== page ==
'Hunger Games' fandom: Can it become a force for good?
'The Hunger Games' is filled with themes of social justice, but efforts to motivate the fandom to fight hunger and join other causes have faltered. The films could change that.
Themes of poverty, injustice, oppression â and yes, hunger â feature prominently in the story line of âThe Hunger Games,â the film franchise launching this weekend.Â
Now, those issuesÂ are migrating off the page and silver screen into the real world. Fans of the dystopianÂ world depicted by author Suzanne Collins are being urged to get involved with social-justice issues, such as fighting hunger.
The series is tailor-made for this sort of fiction-to-real world translation, says Catherine Wilson, a political scientist at Villanova University in Philadelphia. âThe film has a powerful lineâ when Katniss, the 16-year-old heroine sent to battle for her familyâs survival, âaddresses the control and manipulation of the food source, proclaiming: 'I refuse to play your game,' "Â she says in an e-mail.
These words are particularly appealing to the film's young adult audience, says Professor Wilson, who studies social movements. This is âan audience raised on the importance of community service and finding creative solutions to complex social problems."
In February, the World Food Programme of the UN and Lionsgate, the filmâs distributor, co-created a video to involve "Hunger Games" fans in ending hunger.Â World Vision, aÂ Christian charity, has more than 100,000 teen âHungerâ fans lined up for an April 27 fast to end hunger.Â
In another social-action campaign dubbed, âHunger is not a game,â a project of the Harry Potter alliance (HPA) called "Imagine Better" aims to tap âHungerâ fans to support Oxfamâs âGrowâ campaign, a five point, antihunger initiative aimed at specificÂ Department of Agriculture legislation now being revised in Congress. Moviegoers this weekend are being urged to sign a petition and contact their local representatives.Â
This move from the couch into the body politic is relatively new for the "Hunger Games" fan base, says Savanna New, a 20-something French teacher from Florida who hosts a weekly podcast on the trilogy.
âItâs a natural fit, but pretty new for most of us,â she says. She notes that she was part of a group trying to help raise money for African famine victims in 2011, âbut we didnât get anywhere near the kind of support we had hoped.â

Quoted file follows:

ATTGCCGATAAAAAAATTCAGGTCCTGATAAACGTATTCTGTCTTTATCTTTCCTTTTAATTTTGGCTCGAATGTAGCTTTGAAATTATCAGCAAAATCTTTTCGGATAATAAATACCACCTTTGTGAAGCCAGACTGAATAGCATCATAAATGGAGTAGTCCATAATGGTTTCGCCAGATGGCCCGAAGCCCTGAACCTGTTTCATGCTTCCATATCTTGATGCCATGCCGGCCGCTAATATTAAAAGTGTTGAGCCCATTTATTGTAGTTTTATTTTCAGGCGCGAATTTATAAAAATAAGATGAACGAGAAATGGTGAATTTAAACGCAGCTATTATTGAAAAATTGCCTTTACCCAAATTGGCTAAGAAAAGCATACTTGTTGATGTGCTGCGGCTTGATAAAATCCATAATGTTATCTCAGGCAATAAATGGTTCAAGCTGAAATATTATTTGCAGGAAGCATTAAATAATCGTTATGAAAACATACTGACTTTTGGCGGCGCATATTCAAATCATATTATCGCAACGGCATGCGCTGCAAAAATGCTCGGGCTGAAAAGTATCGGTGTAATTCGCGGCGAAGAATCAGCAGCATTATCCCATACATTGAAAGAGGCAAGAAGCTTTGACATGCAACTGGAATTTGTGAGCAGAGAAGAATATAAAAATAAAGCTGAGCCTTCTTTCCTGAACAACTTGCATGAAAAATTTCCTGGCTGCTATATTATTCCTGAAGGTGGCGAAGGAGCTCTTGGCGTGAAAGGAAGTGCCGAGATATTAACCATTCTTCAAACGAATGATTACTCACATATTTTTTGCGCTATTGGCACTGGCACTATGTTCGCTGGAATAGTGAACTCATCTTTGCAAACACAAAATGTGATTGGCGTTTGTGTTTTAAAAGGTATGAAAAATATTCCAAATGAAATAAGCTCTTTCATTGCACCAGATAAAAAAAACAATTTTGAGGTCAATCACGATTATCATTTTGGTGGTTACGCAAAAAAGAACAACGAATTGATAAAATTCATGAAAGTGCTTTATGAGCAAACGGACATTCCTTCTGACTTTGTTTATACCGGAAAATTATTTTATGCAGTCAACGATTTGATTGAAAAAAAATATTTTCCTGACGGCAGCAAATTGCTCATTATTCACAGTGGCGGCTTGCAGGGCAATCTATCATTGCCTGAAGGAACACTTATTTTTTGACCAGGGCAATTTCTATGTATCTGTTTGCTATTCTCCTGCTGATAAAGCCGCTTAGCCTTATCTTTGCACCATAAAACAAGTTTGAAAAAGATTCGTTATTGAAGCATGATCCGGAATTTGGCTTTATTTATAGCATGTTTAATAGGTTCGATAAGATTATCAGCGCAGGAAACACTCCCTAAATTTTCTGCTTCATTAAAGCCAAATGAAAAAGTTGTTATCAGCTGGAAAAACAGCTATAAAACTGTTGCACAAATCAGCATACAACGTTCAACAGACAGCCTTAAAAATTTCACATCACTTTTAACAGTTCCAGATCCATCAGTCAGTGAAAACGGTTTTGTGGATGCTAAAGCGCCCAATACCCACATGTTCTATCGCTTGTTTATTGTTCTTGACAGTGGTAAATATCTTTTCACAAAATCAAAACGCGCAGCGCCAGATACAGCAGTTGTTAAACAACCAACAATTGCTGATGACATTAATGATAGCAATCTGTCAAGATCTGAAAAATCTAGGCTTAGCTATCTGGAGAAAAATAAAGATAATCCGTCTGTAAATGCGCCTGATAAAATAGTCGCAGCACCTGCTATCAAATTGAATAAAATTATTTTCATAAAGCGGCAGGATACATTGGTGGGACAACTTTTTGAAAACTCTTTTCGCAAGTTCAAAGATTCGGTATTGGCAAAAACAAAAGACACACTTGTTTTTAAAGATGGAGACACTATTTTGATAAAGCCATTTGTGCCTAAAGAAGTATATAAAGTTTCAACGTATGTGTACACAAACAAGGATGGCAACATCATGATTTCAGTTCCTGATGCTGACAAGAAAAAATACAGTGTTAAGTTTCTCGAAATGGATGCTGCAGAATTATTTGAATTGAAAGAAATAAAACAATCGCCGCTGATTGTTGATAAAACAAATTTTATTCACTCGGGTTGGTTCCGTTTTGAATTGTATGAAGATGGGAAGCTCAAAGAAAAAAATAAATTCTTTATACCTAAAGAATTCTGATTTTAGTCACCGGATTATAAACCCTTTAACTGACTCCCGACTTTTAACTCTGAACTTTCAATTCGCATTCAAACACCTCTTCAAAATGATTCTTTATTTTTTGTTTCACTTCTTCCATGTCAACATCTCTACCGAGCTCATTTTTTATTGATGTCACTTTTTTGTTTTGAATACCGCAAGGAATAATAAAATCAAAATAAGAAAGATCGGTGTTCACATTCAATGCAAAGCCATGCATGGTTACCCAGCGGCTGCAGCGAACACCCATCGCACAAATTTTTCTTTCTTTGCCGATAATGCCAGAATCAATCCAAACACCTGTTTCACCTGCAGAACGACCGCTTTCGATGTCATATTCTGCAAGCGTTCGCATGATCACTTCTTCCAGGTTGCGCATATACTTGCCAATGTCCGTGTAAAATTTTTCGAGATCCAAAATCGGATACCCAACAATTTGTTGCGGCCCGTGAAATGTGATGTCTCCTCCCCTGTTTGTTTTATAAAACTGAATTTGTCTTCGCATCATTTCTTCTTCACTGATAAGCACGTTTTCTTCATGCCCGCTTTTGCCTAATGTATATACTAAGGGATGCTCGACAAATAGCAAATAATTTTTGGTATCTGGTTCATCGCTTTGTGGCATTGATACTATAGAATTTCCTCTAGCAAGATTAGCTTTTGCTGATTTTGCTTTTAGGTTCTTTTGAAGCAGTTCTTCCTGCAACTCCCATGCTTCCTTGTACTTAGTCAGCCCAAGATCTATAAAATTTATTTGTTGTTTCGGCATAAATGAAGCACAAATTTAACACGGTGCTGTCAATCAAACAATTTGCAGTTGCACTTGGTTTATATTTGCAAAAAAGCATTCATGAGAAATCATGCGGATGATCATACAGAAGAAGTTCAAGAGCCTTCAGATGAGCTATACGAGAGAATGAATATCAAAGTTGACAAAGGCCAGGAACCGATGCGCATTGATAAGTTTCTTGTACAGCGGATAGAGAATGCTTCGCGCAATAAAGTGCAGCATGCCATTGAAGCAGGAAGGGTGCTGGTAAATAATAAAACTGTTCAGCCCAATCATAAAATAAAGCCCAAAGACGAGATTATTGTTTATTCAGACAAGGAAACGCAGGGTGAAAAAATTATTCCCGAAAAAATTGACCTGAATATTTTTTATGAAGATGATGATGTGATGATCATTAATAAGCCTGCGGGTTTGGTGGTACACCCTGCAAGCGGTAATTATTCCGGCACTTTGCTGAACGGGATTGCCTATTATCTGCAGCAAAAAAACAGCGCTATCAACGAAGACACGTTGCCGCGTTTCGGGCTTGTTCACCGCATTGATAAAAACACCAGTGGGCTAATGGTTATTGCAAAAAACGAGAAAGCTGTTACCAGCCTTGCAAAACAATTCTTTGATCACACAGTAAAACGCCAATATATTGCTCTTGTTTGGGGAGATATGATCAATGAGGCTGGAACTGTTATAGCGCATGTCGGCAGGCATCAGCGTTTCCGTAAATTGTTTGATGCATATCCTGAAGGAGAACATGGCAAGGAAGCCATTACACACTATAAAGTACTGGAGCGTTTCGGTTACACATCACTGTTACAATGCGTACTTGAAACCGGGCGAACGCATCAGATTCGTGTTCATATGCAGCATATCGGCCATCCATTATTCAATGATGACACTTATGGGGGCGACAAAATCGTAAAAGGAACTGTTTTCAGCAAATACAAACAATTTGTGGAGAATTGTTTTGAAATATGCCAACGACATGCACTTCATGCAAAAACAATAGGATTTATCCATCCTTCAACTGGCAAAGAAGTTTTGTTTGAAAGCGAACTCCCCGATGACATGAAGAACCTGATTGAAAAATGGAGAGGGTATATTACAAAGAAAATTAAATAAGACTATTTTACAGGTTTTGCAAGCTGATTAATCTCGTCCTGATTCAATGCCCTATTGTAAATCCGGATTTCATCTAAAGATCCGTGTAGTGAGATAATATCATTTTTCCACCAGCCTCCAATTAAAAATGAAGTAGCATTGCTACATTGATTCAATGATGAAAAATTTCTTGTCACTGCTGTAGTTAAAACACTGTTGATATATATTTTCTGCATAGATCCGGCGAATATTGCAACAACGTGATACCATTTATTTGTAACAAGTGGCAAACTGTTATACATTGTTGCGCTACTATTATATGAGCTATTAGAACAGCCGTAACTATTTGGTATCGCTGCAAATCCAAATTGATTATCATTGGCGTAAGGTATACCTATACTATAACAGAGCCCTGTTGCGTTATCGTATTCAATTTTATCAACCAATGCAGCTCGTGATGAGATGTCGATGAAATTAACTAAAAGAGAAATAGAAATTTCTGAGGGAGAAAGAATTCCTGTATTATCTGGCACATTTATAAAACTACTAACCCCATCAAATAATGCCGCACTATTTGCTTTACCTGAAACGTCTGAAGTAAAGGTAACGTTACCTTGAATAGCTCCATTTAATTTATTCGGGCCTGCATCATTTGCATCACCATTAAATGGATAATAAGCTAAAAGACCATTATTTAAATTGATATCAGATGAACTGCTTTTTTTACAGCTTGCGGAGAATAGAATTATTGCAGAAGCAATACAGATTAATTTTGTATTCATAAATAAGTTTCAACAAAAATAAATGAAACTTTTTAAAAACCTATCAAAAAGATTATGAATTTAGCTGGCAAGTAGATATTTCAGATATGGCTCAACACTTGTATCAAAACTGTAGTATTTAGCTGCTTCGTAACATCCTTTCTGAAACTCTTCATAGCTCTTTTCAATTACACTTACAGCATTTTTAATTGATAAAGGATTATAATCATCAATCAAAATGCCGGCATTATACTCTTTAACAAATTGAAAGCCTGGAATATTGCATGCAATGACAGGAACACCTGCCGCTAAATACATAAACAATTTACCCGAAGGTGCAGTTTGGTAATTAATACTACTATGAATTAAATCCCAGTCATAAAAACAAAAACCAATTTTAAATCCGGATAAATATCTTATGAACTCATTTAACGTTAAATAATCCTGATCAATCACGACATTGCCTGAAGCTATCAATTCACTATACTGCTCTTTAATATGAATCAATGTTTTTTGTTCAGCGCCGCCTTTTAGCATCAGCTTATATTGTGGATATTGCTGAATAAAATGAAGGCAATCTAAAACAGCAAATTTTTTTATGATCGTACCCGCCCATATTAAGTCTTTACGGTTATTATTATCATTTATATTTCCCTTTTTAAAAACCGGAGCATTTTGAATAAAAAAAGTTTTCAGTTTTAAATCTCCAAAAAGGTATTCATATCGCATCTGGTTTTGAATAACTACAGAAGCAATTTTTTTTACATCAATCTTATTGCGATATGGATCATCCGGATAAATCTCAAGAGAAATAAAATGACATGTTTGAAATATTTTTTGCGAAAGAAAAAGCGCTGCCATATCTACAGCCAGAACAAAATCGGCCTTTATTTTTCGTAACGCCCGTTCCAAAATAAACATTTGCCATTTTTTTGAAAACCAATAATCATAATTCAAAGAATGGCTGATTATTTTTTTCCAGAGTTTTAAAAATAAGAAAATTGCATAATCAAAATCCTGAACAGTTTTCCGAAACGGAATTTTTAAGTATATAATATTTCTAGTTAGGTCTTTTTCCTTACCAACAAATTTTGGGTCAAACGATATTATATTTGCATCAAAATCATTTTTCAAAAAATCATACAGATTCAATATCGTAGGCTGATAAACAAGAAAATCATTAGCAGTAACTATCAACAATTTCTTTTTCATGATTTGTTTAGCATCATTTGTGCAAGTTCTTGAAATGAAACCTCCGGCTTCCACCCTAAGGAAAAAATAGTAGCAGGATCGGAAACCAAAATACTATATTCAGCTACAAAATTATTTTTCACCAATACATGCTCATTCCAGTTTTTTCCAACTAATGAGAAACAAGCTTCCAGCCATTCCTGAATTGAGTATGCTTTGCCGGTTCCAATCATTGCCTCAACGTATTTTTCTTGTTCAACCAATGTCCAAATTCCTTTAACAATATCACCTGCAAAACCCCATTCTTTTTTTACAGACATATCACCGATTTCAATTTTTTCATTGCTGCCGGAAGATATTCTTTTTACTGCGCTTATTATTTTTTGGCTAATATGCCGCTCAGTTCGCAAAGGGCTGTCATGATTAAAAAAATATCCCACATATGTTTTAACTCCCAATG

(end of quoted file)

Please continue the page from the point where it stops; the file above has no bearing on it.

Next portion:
This time, she says, the movie and the growing momentum around various partners will make a difference. âI am sort of the ambassador to the âGamesâ fandom,â she says, working to bring the focus and scope of more experienced nonprofits such as Oxfam and even the HPA to her fan world.
âItâs so important that we invest in the energy and passion of young people,â says HPA founder Andrew Slack.Â
This partnership with âHungerâ fans is the first stepÂ away from the groupâs founding focus around the Harry Potter stories, he says, but he views it as a naturalÂ progression for what is being called ânomadic fandoms.â These are groups that form around an initial shared passion, then migrate the structure and the social-media interconnectedness into the next compelling narrative.
The progression from making a difference in the world based on principlesÂ gleaned from the Potter books is a natural fit. âThese groups love complexity and nuance,â he says, âand they are invested in online activism and connection. They get it way more than adults do,â he adds.
This push through online connections into the offline world speaks to the way the next generation will be interacting with the politics of tomorrow, says Ben Agger, director of the Center for Theory at the University of Texas, Arlingtonâs Sociology Department. His 20-year-old daughter is headed to a midnight screening of âThe Hunger Gamesâ on Thursday, and he says, she intends to sign the Oxfam petition.
âHow long can you keep the injustices of the world hidden now that they have an international fan base?â he adds.Â
Real-world activism flows naturally from the bookâs themes and characters, adds George Dunn, editor of a new book on the philosophy of "The Hunger Games," and a philosophy instructor at the University of Indianapolis. âThe heroes of the series are just ordinary people who find themselves in extraordinary circumstances,â he says.
Characters find within themselves the courage and resources to make the world better. As the books move people to take action, he adds, âit gives you hope about the future of literature when we realize the power it can have.â